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Monday, January 11, 2016
Please forgive the lack of recent posts. With the holidays and year-end reports, I am a little behind. With that said, I hope you enjoy learning about one of my favorite hobbies: making fairy garden terrariums!
With the cold weather keeping us from landscaping outdoors, why not bring your creativity and efforts indoors?
If you are itching for some interaction with plants, one option is to plant a terrarium or fairy garden. Constructing a fairy garden terrarium combination gives you an opportunity to make a mini environment that will allow you to do some interior landscaping in the confines of your home.
I tried my hand at creating four enclosed terrariums this winter (Photo 1-shows two). While I have had some success, I have struggled a bit to get the growing conditions just right. Proper care must be considered in order to make these unique environments thrive. Let me share some tips that will help your fairy garden terrarium be a success.
Research has shown that specific plants can survive in an enclosed terrarium with little to no air. These plants include varieties of ferns and mosses. You can learn about more terrarium types and terrarium plants by clicking here. When I created my four terrariums I used a variety of large glass jars with lids. I kept the lid on all of the time, except when I was monitoring the growth and noticed a problem.
Even with my horticulture experience, I haven't been able to get the humidity and soil moisture level perfect. Typically, I check the terrariums daily to make sure there is no fungal growth along the glass walls, any bad odors, rotted plant parts and leaf drop. Therefore, be sure to monitor your terrarium often to catch these problems early on. If these problems occur, try keeping the lid off for a few days and decreasing the moisture level. If plants look dry and crumble to the touch, try increasing the moisture level.
Now that you have some general background information, let's begin the fun process of designing and building your fairy garden terrarium.
When creating your terrarium fairy garden follow these steps:
Selecting and Preparing Materials (Photos 2 and 3):
- First, select your container. The container should be clear, preferably glass and have a large enough opening so that you can maneuver in soil, plants and fairy components. A gallon size jar works well.
- Second, select your rock substrate. Beginning with a layer of rock will provide minimal, but some drainage when necessary. The rock substrate should be decorative and can be pebbles, marbles or even plastic. Lighter color substrate will provide more contrast to the above soil layer.
- Speaking of soil, that is your next step. Choose a soil-less potting mix, moisten and mix it with water until it is the consistency of a wrung out sponge.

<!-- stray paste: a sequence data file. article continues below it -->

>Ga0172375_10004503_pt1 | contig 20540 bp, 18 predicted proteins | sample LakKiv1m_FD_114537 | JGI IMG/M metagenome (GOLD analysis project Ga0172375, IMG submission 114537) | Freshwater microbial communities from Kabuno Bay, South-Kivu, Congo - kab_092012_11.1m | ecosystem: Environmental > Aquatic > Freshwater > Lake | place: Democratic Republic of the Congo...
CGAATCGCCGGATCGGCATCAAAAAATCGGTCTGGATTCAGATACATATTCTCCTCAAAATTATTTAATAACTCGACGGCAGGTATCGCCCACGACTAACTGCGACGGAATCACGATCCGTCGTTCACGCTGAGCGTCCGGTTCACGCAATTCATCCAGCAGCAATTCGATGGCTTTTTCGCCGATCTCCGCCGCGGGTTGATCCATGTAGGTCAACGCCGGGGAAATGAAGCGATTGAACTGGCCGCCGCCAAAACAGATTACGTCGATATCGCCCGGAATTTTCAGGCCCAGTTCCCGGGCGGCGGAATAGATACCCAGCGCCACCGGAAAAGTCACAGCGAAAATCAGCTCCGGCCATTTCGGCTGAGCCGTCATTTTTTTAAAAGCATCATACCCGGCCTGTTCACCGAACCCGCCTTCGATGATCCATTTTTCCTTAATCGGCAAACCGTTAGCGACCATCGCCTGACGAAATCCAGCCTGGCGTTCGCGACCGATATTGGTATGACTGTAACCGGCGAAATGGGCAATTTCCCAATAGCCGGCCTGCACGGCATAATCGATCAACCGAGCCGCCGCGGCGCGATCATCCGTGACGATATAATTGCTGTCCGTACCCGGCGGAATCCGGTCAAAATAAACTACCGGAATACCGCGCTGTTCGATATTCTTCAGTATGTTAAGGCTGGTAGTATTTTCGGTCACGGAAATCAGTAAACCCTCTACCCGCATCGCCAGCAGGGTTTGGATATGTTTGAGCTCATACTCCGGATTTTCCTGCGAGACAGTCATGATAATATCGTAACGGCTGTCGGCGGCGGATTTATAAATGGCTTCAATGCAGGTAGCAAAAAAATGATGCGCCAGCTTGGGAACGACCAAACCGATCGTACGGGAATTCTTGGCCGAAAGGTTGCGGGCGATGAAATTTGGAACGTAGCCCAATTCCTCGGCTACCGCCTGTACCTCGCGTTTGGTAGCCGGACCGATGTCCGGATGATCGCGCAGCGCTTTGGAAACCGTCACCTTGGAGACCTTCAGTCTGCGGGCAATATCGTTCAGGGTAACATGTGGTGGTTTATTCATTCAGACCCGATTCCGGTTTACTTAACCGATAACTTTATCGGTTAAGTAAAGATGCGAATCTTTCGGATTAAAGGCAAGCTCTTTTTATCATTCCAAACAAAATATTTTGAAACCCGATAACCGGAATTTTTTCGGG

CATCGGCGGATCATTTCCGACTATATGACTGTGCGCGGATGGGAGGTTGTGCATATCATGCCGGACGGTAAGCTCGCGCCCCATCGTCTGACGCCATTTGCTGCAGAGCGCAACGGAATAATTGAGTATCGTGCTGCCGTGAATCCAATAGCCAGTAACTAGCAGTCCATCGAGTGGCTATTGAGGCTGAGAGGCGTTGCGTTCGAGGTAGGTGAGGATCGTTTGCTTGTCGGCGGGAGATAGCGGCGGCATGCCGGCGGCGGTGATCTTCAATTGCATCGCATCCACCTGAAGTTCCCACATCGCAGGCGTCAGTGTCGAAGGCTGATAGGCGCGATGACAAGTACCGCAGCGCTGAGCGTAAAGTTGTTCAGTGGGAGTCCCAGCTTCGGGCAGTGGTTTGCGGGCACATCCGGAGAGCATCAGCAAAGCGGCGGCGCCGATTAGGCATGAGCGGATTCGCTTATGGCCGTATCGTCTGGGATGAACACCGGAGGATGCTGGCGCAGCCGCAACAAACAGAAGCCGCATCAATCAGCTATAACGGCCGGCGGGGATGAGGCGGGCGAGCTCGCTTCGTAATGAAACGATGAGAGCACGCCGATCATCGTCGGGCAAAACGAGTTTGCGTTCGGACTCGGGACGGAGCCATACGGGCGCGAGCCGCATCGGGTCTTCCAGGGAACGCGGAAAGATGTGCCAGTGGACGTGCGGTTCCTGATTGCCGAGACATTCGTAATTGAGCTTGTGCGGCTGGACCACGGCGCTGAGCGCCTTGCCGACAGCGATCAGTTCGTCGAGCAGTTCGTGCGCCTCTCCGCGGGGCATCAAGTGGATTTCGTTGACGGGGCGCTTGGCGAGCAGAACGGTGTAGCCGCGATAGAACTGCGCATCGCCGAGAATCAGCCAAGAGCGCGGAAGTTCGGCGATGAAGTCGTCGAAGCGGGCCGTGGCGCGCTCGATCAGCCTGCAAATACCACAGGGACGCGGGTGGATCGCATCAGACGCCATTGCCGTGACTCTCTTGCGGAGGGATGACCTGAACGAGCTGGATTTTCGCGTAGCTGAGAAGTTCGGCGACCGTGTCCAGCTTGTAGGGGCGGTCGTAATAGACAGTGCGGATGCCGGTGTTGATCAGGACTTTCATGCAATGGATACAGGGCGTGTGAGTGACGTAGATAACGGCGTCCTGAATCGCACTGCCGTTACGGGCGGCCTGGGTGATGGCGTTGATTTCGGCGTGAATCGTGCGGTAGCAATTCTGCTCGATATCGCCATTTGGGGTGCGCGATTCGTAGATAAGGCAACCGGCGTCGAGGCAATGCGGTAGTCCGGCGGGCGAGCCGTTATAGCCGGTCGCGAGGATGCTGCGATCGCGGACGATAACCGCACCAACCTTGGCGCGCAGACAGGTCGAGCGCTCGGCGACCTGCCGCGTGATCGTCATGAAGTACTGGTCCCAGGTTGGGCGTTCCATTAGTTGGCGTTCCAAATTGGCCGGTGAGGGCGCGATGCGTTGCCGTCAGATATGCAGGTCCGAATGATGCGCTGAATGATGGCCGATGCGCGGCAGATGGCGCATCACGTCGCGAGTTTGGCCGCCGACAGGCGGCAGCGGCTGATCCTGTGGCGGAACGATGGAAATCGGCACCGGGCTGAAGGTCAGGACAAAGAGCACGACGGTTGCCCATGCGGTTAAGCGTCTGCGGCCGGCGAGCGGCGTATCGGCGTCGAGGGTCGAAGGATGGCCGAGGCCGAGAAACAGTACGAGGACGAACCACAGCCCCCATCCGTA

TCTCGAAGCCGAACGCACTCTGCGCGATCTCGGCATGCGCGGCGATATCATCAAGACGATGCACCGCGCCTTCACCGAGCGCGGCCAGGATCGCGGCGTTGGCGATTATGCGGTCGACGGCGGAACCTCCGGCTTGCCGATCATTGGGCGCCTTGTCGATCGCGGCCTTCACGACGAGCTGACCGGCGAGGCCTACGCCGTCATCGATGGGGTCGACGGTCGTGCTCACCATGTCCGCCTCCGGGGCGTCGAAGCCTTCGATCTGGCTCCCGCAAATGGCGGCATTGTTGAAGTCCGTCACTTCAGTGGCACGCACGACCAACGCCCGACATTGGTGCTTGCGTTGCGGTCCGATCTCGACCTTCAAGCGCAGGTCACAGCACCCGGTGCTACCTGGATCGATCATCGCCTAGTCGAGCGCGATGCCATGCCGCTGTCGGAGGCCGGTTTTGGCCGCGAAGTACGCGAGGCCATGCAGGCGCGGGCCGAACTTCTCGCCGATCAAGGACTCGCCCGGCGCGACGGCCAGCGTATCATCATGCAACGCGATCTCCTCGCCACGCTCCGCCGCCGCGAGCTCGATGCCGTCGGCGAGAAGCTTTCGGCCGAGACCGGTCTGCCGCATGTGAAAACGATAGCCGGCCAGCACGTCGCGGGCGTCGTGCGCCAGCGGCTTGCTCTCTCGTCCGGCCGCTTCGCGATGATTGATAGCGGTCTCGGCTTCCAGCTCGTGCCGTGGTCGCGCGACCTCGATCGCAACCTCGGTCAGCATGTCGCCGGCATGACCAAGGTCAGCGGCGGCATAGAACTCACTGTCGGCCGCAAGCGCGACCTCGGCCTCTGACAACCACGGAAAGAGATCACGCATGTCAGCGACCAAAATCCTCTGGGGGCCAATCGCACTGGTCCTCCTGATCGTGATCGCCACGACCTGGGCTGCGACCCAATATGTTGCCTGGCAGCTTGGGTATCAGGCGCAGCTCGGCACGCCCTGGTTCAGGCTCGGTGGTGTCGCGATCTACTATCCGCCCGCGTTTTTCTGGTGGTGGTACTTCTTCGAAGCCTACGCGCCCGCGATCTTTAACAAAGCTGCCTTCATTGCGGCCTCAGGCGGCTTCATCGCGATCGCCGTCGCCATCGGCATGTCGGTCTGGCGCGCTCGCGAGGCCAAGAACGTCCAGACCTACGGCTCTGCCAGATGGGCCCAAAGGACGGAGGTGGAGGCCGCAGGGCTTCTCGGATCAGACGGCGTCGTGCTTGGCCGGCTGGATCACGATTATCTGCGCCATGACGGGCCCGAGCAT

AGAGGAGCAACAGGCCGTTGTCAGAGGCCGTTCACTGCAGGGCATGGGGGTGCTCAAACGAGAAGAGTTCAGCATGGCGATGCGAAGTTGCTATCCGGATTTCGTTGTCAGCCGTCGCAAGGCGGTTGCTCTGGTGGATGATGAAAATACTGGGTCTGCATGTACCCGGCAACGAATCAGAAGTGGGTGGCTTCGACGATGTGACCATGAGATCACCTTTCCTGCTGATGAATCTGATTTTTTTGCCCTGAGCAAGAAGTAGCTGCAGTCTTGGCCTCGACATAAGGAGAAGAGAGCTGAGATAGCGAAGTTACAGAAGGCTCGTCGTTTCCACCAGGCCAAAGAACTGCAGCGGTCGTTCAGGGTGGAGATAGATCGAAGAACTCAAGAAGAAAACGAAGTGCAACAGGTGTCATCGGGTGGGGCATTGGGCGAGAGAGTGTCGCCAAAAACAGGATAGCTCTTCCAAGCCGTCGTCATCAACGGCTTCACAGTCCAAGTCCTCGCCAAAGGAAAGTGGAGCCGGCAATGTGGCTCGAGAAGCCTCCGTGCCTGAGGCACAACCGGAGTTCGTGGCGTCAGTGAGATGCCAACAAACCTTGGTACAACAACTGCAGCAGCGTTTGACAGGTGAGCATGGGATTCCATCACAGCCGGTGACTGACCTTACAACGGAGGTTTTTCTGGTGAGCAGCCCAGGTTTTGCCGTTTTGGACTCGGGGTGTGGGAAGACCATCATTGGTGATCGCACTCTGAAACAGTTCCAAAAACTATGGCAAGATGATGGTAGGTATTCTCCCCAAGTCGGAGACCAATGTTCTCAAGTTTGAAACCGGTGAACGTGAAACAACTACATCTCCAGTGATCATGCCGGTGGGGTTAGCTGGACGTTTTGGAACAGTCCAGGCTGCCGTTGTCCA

- Next select plants based on culture, texture, height and form. As I said before, mosses and ferns work well in a sealed terrarium environment. I have added height by using species of ficus and alocasia with moderate success in the enclosed system. I would suggest planting three taller plants with varying heights and one or two low-growing groundcover plants.
- Lastly, purchase, find or make fairy garden components. Some items can be purchased, such as the fairies, arbors or stepping stones. Some can be found objects, such as using a common milkweed pod for a hammock or bench. Others can be homemade. For example, an acorn can be used as a bird house if you drill a tiny hole and glue on a string for hanging. I would suggest no more than three fairy garden hardscape components per terrarium.
Building Your Terrarium (Photo 4):
- Start with your clean glass jar.
- Next, add about 2" of rock substrate and create some topography.
- Then add about 2-3" of your moistened soil and also create hills or valleys. At this point the jar should be about 1/3 full.
- Now, you can install your plants. The plants may need some trimming in order to fit. Start by planting the shorter plants and finish with the taller plants.
- Next, install your fairy garden components.
- Lastly, put the top on your terrarium.
Keep these pointers in mind when caring for your new fairy garden terrarium. Be sure to monitor the terrarium for moisture levels, pest and disease (rot). It is best to provide water using a spray bottle. The rock substrate will provide a little drainage, but you do not want to over water because there is no hole for drainage. When I lost plants due to rot, I cheated a bit. I filled in the empty space with colorful preserved reindeer moss (Photo 5). The chartreuse color made the garden pop and although it was not alive, it provided great character and has held up well in the humid conditions.
Position fairy gardens on a low table or shelf where they can be viewed from above. Then sit back and enjoy as you observe this miniature wonderland. You can learn more about fairy garden folklore here.
This hobby is becoming more popular so mini garden elements are easy to find, but can be expensive. To cut costs, start collecting fairy garden components from nature. They create a realistic feel and add character.